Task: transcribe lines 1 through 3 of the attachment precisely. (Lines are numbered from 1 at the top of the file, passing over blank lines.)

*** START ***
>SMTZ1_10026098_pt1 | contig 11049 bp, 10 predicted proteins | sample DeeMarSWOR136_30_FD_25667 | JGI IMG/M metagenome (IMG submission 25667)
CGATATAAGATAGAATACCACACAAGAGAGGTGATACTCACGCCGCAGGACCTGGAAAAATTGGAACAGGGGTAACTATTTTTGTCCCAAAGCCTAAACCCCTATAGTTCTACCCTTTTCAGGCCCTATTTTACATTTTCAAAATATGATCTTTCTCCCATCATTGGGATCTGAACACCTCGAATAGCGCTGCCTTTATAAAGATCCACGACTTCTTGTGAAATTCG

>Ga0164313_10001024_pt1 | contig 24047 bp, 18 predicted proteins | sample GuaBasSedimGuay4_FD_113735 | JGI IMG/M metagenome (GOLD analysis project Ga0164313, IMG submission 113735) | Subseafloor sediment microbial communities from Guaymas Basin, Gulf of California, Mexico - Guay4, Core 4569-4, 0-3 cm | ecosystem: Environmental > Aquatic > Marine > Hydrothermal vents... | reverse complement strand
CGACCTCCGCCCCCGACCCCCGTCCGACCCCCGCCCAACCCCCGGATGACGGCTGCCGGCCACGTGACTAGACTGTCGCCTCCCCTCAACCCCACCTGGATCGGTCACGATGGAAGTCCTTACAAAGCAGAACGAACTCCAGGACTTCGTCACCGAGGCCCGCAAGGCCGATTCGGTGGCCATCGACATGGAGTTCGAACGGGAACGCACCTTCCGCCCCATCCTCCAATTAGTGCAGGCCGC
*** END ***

>SMTZ1_10026098_pt1 | contig 11049 bp, 10 predicted proteins | sample DeeMarSWOR136_30_FD_25667 | JGI IMG/M metagenome (IMG submission 25667)
CGATATAAGATAGAATACCACACAAGAGAGGTGATACTCACGCCGCAGGACCTGGAAAAATTGGAACAGGGGTAACTATTTTTGTCCCAAAGCCTAAACCCCTATAGTTCTACCCTTTTCAGGCCCTATTTTACATTTTCAAAATATGATCTTTCTCCCATCATTGGGATCTGAACACCTCGAATAGCGCTGCCTTTATAAAGATCCACGACTTCTTGTGAAATTCG

>Ga0164313_10001024_pt1 | contig 24047 bp, 18 predicted proteins | sample GuaBasSedimGuay4_FD_113735 | JGI IMG/M metagenome (GOLD analysis project Ga0164313, IMG submission 113735) | Subseafloor sediment microbial communities from Guaymas Basin, Gulf of California, Mexico - Guay4, Core 4569-4, 0-3 cm | ecosystem: Environmental > Aquatic > Marine > Hydrothermal vents... | reverse complement strand